Regardless of the medium, when I finished a book I’d wait a week or two and then review the notes. That wait is key. With every book I read I want to begin to flush the memory of it out of my brain so that when I review the notes, I’m culling the ones I think are no longer relevant, or which no longer move me as they had when I’d copied them on first read.
I found I still had the same lust and curiosity to understand the world and the human condition and the English language, but now these urges were more focused. I went even deeper into books. They satisfied me even more.
I developed a mantra: Read fewer books. Read them more closely.
This approach transformed my life. I could suddenly recall with much greater efficiency and vividness the passages I loved—and if I couldn’t recall them word for word, I knew where to find them. My notes on my books became ever-more voluminous and soon I created a Notes of Notes document: passages that were the best of the best, in one more master file. This organizational technique has a long history. It’s called a commonplace book and everyone from Erasmus to Thomas Jefferson to E.M. Forster kept one. John Locke loved his so much he wrote an actual book about how to organize your own.
How do I know all this? Because I took notes on the stuff I read and reviewed the fascinating ideas. I learned that Abraham Lincoln once thought he was stupid because, like me, he read constantly but couldn’t recall books months afterward. So he started to write out passages from tomes he found intriguing. “I am slow to learn,” he said, “and slow to forget what I have learned. My mind is like a piece of steel very hard to scratch anything on it, and almost impossible after you get it there to rub it out.” I had Ryan Holiday on my podcast, whose book Stillness is the Key I took re-donk-ulous notes on, and afterward he told me he has a notes-keeping system somewhat similar to my own. Because of Ryan I began to read more Stoicism and discovered Seneca lectured on reading fewer books 2,000 years ago: “This reading of many authors and books of every sort may make you discursive and unsteady. You must linger among a limited number of master thinkers, and digest their works, if you would derive ideas which shall win firm hold in your mind. Everywhere means nowhere.”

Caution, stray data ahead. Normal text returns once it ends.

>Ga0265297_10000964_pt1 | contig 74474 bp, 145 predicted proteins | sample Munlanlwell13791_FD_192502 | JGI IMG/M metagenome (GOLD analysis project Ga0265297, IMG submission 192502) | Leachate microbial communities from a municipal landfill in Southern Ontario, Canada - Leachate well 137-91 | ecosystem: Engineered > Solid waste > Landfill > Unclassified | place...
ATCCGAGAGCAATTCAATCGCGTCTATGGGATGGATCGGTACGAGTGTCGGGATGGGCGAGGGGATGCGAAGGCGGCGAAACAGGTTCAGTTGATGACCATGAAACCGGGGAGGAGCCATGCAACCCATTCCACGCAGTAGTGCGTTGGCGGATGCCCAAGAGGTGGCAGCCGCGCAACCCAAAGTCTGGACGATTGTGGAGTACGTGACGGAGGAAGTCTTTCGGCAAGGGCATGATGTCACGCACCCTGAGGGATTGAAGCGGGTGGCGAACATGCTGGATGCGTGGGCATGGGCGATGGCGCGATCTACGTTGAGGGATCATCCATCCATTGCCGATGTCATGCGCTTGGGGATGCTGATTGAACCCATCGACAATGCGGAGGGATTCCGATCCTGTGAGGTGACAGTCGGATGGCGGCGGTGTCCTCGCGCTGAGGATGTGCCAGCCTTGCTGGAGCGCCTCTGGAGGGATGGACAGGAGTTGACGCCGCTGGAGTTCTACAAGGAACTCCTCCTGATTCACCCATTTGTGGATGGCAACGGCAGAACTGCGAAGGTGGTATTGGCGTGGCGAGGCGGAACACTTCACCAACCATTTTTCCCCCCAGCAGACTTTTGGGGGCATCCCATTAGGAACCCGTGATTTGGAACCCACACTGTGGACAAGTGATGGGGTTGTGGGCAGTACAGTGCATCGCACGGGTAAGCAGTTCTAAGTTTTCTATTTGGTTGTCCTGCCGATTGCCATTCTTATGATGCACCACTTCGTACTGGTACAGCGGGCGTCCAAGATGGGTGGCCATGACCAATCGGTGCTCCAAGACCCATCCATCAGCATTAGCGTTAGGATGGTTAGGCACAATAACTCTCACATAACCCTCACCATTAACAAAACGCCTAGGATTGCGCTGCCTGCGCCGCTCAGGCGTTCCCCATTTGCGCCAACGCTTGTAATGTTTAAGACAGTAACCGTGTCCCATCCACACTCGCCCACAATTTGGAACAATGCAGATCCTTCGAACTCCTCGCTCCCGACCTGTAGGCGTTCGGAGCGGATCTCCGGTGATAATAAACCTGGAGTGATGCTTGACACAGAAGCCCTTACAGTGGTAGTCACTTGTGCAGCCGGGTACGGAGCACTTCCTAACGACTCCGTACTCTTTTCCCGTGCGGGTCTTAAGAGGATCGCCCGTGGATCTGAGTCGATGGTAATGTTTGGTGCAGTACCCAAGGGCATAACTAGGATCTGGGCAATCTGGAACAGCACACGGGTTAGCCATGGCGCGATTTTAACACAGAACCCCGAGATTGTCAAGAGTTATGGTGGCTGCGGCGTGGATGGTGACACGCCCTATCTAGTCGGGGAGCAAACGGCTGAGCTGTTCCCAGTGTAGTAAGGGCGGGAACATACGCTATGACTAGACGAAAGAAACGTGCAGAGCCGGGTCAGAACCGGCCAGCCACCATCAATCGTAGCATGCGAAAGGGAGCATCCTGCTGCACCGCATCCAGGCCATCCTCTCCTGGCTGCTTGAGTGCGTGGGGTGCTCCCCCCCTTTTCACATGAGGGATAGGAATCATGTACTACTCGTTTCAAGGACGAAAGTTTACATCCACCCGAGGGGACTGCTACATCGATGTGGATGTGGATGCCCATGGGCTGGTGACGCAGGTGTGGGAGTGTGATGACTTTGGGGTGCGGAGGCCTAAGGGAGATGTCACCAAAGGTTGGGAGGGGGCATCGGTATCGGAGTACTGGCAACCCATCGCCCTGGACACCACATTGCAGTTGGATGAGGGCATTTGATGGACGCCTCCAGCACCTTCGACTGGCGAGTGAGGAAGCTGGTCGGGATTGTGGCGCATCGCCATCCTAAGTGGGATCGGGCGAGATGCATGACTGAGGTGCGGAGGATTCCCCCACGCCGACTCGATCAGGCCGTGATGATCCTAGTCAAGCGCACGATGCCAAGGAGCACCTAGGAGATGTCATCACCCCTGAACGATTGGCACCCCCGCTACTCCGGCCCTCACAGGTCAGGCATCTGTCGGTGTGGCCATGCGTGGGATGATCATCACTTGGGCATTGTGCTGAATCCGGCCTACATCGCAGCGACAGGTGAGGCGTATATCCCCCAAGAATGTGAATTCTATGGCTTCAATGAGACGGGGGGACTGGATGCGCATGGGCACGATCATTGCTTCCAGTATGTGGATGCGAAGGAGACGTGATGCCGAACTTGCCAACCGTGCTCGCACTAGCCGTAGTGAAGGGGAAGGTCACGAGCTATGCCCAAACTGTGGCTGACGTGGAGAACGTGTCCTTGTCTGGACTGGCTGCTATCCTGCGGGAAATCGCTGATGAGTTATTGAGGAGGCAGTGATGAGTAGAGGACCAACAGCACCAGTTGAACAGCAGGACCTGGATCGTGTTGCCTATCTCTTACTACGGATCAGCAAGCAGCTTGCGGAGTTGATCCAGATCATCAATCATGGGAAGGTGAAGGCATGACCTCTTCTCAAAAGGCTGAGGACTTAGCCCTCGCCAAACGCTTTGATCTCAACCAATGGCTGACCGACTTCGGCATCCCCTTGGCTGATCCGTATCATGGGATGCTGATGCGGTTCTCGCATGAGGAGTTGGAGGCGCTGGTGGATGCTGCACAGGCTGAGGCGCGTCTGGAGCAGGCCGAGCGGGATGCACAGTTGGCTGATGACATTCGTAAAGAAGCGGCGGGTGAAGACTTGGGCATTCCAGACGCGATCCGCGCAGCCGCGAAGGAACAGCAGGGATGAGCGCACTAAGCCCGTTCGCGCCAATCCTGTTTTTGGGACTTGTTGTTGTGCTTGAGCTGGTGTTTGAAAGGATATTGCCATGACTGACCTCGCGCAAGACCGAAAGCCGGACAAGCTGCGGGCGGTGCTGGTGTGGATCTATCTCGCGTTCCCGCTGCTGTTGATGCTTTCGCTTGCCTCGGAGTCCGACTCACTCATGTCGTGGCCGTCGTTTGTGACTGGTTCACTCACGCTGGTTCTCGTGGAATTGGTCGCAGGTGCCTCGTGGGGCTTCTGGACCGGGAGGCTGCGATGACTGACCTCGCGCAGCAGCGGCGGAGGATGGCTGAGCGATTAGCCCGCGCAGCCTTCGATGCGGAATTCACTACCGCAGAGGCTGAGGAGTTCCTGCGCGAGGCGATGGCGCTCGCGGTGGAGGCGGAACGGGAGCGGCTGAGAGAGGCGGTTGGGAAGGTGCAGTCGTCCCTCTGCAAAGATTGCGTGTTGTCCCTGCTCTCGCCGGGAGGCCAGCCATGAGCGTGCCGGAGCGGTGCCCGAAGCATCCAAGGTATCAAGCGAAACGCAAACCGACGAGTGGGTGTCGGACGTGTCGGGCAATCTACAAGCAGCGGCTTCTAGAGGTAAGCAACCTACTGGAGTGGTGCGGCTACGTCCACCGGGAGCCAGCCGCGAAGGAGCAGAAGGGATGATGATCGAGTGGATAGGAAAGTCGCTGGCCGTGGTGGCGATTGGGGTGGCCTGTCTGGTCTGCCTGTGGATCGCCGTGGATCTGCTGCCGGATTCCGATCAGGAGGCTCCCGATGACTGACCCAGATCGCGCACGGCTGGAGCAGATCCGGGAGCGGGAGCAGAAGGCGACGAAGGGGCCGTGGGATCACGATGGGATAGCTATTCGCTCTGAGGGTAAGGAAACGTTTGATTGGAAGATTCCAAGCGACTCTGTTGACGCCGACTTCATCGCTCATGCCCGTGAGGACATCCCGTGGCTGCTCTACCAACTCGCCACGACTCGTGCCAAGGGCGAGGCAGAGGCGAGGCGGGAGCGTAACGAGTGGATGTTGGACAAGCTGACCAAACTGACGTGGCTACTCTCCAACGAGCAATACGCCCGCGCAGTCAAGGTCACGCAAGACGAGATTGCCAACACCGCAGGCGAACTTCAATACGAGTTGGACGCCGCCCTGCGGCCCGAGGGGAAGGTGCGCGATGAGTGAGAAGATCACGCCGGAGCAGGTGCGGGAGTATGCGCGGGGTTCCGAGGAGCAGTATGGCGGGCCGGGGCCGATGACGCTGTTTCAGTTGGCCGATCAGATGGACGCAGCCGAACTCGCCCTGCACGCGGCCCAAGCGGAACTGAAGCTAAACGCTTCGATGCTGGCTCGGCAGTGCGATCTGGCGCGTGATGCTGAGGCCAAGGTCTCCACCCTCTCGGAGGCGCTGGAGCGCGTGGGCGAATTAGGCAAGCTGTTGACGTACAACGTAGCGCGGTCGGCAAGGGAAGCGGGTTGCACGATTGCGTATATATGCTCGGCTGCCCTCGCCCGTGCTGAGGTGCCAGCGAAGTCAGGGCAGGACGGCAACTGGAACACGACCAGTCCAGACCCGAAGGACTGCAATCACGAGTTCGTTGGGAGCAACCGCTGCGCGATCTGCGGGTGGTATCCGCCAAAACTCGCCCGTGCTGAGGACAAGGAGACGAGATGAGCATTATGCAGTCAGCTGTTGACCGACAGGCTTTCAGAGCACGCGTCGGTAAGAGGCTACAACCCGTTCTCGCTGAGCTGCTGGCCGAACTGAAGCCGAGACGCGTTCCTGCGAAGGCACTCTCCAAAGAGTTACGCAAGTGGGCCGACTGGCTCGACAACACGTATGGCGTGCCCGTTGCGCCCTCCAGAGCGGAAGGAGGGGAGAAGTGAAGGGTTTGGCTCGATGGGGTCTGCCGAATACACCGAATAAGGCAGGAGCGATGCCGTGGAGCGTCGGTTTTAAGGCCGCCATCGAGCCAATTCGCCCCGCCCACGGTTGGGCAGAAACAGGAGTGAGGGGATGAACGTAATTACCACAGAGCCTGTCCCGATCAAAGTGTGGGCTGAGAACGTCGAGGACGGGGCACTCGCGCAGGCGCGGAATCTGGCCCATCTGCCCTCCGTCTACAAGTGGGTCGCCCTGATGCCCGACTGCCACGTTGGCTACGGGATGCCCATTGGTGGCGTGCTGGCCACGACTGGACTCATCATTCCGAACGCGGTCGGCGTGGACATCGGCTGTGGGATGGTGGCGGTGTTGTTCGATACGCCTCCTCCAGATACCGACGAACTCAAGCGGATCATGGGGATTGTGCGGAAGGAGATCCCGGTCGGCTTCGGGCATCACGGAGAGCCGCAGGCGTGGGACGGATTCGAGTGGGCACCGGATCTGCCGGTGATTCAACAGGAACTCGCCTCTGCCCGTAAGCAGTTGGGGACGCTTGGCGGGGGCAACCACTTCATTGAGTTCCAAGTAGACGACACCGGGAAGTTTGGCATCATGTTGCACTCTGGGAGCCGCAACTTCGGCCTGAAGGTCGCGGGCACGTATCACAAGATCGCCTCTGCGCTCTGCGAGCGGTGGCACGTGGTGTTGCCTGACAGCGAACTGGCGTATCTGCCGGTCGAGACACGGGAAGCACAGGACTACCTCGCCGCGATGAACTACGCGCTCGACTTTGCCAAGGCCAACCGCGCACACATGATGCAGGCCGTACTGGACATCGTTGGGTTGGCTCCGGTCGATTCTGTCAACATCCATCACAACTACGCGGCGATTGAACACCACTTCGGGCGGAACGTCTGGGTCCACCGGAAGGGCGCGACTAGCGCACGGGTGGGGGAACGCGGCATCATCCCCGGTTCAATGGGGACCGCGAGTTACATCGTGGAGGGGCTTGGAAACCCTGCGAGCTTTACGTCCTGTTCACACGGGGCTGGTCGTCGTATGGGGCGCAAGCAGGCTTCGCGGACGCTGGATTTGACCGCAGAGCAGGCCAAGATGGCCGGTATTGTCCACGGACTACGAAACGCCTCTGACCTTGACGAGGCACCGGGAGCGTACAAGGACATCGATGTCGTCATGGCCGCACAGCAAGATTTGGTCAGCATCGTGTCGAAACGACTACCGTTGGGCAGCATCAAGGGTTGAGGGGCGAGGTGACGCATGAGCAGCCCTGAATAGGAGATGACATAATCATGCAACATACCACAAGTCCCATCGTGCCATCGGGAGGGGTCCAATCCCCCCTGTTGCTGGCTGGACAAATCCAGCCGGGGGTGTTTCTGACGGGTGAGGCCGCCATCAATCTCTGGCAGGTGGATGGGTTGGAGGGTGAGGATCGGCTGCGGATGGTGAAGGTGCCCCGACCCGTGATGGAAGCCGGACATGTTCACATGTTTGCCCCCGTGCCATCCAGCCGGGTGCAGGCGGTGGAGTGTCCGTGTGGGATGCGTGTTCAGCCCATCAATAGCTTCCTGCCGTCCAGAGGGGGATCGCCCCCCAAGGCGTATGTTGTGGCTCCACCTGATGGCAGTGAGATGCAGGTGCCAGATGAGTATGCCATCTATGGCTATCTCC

He’s right. The wisdom found within books has become my own. My days are lit by the insights from the world’s greatest thinkers and boldest writers. It’s inspiring and also a relief to have their guidance as I walk my path. The same wisdom, the same communion with great minds, is available to you too if you simply become more intentional with the books you read.
Our culture doesn’t reward that of course. Everywhere are life hacks to read faster, read more. The internet itself is a 24/7 argument to slurp up as much information as you can, because never in the course of human history has so much knowledge been available to so many people. But absorption is not digestion and to constantly feed is to fatten and distract your mind, and ultimately confuse it.
“It used to make sense to say information is power,” said Sapiens author Yuval Noah Harari.
“But now we’re flooded with enormous amounts of information…In this age, clarity is more important than ever before.”
It’s a wonderful insight, so good I think I’ll re-read Sapiens next, so I can finally retain all the things I loved about it.
And after that maybe I’ll see again what Tolstoy is up to in his opus.
New to my blog? I'm an editor, journalist, and best-selling author. My first book, The Saboteur, was optioned by DreamWorks to be turned into a film. I'm now at work on a second book for Celadon about a pivotal 10-week period in the Civil Rights Movement that still defines our lives.